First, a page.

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A few months after she began serving as the ambassador to Czechoslovakia in 1989, communist rule was overthrown as the Iron Curtain collapsed across Eastern Europe.

Former President George H.W. Bush, who appointed Black to the post in Czechoslovakia, saluted her Tuesday for “her selfless service to our country” and her film career.

“In both roles, she truly lifted people up and earned not only a place in our hearts, but also our enduring respect,” Bush said.

Marc Grossman, press secretary and speechwriter for Cesar Chavez, recounted how Black inspired one of the legendary farm-worker rights advocate’s most popular speeches, his introspective address to the Commonwealth Club in 1984.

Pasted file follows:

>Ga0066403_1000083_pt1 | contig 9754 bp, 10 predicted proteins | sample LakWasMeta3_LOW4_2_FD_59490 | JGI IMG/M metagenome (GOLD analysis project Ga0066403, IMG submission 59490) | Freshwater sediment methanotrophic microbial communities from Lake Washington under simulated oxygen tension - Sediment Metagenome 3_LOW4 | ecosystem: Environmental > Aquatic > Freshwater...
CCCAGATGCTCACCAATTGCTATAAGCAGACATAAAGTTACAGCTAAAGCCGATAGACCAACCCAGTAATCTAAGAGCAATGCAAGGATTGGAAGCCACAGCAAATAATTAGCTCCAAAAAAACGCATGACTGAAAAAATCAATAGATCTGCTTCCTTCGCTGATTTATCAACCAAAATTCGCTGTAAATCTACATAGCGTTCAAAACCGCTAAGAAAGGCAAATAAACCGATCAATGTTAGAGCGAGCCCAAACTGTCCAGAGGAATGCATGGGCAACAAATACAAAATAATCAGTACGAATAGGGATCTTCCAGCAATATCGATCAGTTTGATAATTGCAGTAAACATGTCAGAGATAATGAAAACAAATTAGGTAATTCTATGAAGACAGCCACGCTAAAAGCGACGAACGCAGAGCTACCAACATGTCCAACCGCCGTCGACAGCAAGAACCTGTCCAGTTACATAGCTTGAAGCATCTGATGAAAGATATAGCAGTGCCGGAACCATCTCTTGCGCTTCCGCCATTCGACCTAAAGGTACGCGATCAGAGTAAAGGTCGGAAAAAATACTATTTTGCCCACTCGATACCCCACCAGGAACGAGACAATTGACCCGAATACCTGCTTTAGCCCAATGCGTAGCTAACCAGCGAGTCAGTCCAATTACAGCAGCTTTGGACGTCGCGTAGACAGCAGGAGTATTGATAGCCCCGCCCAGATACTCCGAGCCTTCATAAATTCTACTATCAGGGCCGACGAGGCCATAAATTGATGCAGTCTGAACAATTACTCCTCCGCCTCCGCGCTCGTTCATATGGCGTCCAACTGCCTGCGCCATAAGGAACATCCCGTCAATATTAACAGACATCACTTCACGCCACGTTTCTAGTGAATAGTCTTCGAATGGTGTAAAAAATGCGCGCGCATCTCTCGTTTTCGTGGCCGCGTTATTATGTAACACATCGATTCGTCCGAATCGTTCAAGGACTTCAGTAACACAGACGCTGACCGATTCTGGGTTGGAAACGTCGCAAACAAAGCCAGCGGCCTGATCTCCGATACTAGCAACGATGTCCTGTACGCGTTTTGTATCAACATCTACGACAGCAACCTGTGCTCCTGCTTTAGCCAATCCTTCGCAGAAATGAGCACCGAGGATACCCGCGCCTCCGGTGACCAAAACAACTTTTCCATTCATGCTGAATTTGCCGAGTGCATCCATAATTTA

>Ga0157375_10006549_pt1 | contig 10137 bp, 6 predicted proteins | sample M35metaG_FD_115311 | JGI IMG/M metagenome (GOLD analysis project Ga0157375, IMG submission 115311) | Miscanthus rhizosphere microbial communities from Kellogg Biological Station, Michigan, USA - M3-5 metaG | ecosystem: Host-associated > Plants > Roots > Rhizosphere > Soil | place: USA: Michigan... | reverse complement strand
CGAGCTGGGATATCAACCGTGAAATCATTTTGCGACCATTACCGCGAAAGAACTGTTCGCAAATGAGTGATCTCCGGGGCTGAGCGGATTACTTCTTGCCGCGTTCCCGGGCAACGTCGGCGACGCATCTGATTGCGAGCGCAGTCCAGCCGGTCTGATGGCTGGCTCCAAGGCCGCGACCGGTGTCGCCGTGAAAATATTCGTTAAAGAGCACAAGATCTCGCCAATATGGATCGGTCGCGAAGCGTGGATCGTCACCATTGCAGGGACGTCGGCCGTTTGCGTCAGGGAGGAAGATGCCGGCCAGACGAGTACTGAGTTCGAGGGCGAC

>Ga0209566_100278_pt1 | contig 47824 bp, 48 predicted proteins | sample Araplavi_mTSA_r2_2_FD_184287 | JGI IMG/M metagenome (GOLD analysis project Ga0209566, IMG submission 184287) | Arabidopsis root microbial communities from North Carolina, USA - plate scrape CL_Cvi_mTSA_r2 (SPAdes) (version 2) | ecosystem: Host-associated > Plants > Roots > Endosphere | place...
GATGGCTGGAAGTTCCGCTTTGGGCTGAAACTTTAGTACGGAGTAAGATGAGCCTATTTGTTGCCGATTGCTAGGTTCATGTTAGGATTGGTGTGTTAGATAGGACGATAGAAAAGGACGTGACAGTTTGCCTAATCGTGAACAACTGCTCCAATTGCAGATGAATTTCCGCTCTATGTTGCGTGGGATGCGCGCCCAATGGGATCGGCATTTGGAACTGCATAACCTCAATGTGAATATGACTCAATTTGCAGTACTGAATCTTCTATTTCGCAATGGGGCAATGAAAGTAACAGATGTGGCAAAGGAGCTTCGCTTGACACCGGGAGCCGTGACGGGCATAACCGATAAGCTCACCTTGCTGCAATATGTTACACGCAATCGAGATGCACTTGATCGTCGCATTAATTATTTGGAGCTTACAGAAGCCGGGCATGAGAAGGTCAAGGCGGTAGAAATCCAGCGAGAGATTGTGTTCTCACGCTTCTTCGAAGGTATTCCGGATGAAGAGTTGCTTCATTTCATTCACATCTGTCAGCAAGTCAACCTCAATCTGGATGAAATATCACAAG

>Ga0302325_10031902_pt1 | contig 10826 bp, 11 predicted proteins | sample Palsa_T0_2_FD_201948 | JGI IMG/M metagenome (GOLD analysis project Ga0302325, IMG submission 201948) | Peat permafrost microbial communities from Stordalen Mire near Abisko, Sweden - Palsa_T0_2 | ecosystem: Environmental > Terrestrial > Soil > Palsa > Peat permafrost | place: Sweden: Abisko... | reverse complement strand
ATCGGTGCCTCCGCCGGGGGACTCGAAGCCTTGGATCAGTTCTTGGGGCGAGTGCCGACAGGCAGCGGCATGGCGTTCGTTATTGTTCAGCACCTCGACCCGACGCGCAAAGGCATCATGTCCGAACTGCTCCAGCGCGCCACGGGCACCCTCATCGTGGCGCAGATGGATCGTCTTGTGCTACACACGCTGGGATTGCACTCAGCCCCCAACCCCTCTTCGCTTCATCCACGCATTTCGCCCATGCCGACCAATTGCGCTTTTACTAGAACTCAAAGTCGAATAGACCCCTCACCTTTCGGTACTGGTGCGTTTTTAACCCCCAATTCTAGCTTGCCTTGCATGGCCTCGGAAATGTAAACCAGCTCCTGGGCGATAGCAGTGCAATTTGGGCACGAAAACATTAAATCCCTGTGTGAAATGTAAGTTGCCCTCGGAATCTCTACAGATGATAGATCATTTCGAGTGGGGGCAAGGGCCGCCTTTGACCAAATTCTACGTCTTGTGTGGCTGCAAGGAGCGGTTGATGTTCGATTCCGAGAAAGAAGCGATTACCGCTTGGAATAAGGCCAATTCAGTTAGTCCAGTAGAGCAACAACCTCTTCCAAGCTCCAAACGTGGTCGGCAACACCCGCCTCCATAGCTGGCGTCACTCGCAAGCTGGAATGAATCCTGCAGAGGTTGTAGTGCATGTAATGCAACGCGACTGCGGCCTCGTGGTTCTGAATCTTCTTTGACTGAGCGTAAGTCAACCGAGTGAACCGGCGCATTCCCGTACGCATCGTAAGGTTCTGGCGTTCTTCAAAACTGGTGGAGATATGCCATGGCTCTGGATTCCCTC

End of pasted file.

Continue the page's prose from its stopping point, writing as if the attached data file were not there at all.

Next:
“Cesar and Mrs. Black had lunch together on the days before the speech and got along like old friends,” said Grossman. “They shared common interests in gardening and vegetarianism. Mrs. Black related how she had been a member of the Screen Actors Guild as a child actor and maintained her membership in the union over the years so as to support other young actors.”

Nancy Reagan, who knew Black from both Hollywood and her political work, remembered her simply as “truly an American icon.”


Associated Press writers Hillel Italie, Ryan Pearson, Hilary Fox, Martha Mendoza and Matt Reed contributed to this report.